Coal worth more to SA than gold

A coal sector strike would hurt the economy more.

The gold sector wage negotiations have taken centre stage in mining circles this week, detracting attention from the upcoming coal sector talks scheduled to start on July 2. According to this StatsSA article, coal has leapfrogged gold as South Africa’s most important resource, contributing more to GDP. As the resource has become critical for electricity generation in SA, a protracted coal mining strike could leave the economy in a worse off state than if the gold sector negotiations had to turn sour.

Percentage contribution of sales per mineral to total sales

 

2012

2013

2014

Coal

26.5

26.3

27.1

PGMs

19.0

21.9

20.6

Iron ore

14.5

16.4

15.6

Gold

21.1

14.9

12.5

Manganese

3.0

3.8

4.4

Chromium

2.3

3.1

3.6

Building material

1.5

2.4

2.6

Nickel

1.8

1.8

2.4

Copper

1.4

1.5

1.6

Diamonds

2.8

0.0

0.0

Other non-metallic

3.3

5.2

6.7

Other metallic minerals

3.0

2.9

2.9

Total mining

100.0

100.0

100.0

Source: Stats SA, Mining production and sales (P2041)

Xavier Prévost, senior coal analyst at XMP Consulting, shares this sentiment saying that coal was the top contributor to GDP in 2014 with R101.5 billion in revenue. Gold was at R46.8 billion, behind Platinum Group Metals (PGM) and iron ore, which generated R77.5 billion and R58.7 billion in revenue respectively.

“Coal [is the most important commodity for the future of South Africa’s economy] because it is our source of energy. Without it the whole country will be paralysed, including the gold, iron ore and PGM mines,” says Prévost.

The upcoming coal sector negotiations therefore should not be overlooked, especially given that the industry is facing tough challenges of its own, all of which could have an impact on the outcome.

Talks of coal being declared a ‘strategic resource’, and the carbon tax are examples of proposed legislation that would be a major blow to the industry if ratified. And, according to Prévost, this has largely resulted in the lack of investment in coal mines. Considering this as well as the global coal glut, and low demand that is keeping prices very low worldwide, the coal wage negotiations could be expected to be anything but smooth.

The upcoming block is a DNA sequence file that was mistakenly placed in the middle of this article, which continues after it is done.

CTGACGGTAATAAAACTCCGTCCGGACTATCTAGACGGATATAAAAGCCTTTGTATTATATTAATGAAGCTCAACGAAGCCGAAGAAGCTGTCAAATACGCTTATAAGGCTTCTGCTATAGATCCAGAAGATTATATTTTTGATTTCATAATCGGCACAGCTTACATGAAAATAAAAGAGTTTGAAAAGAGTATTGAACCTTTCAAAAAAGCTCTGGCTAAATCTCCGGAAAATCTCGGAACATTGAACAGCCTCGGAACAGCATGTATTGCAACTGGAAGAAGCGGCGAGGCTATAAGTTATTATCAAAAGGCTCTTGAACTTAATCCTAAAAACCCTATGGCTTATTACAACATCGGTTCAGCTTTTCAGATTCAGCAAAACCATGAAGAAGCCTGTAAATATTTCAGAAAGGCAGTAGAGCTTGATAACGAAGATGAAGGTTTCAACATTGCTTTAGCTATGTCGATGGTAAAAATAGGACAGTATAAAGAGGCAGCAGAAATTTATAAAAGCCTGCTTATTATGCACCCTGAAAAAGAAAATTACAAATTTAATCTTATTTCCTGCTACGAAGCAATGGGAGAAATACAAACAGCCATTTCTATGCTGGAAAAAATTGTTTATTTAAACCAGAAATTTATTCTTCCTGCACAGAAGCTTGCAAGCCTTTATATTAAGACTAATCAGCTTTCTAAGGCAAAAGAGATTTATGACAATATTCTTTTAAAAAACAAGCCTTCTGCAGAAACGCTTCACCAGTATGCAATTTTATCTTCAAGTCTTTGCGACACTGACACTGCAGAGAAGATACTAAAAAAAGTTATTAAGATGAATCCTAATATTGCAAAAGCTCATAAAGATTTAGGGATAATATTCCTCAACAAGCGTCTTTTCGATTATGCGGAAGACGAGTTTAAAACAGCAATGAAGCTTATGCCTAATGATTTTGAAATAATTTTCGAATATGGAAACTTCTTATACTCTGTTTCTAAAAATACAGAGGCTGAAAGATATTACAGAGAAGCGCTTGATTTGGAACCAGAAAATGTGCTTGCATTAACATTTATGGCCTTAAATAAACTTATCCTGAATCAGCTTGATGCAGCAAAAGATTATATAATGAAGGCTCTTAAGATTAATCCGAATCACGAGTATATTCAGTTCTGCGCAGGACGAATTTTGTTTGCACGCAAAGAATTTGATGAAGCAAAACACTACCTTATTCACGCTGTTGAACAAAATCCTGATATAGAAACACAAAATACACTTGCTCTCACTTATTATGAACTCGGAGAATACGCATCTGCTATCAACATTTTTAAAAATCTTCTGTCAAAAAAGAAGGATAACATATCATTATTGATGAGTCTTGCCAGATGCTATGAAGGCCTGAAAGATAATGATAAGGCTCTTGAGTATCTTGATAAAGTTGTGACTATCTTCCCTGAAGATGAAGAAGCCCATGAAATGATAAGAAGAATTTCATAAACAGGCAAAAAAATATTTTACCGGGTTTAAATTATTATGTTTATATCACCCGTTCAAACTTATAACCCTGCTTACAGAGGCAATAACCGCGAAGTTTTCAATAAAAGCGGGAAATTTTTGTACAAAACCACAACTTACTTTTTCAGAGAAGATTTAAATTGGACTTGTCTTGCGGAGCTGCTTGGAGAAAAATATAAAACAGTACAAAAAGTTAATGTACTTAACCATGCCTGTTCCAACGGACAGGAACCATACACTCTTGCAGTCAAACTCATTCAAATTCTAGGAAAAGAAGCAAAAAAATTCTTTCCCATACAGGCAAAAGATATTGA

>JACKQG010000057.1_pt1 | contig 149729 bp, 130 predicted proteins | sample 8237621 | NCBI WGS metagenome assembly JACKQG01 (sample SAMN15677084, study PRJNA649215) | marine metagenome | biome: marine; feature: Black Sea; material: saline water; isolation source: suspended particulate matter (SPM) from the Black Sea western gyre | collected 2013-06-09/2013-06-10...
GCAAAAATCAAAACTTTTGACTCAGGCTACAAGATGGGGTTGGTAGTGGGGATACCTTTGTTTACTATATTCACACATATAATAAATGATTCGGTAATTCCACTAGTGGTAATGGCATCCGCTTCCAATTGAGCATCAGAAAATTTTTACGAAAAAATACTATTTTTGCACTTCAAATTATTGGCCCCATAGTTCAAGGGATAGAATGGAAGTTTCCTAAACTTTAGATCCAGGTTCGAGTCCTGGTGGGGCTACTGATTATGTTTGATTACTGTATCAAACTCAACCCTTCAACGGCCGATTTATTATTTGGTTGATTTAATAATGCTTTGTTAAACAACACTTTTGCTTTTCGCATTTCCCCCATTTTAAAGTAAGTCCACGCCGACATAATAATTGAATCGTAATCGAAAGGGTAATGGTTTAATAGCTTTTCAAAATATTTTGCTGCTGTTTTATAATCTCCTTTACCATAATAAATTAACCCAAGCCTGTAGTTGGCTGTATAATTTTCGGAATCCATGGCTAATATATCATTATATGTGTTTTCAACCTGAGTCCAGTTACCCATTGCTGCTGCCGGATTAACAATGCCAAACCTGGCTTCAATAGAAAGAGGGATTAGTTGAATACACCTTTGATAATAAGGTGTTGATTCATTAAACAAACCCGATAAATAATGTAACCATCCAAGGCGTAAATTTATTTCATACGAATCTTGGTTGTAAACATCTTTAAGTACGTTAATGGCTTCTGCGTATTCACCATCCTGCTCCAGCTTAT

Solidarity chief negotiator Gideon du Plessis says the coal industry is enduring a difficult period but he says it’s in slighter better shape than gold is.

However, while Solidarity will be looking to secure a deal that is best for both its members and the sustainability of the industry, he fears the new entrants will intensify union competition at the expense of the industry’s other stakeholders.

He says the Association of Mineworkers and Construction Workers Union (AMCU) recently applied for inclusion in the negotiations and could use the opportunity to try and grow it’s membership by making big demands.

“AMCU is the leading union in the platinum sector, but in coal and gold it doesn’t have many members… And, given the dynamic it has with the National Union of Mineworkers, this could lead to them raising demands to avoid being outdone and losing members to AMCU,” said Du Plessis, who added that the National Union of Metalworkers of South Africa had also applied for inclusion in the wage talks.

This means the intra-union politics, which is often a side show during these talks, could potentially be a big distraction in the upcoming negotiations. And if that happens, the gold sector wage negotiations might become the least of our worries.

*NUM and AMCU could not be reached for comment before publishing.

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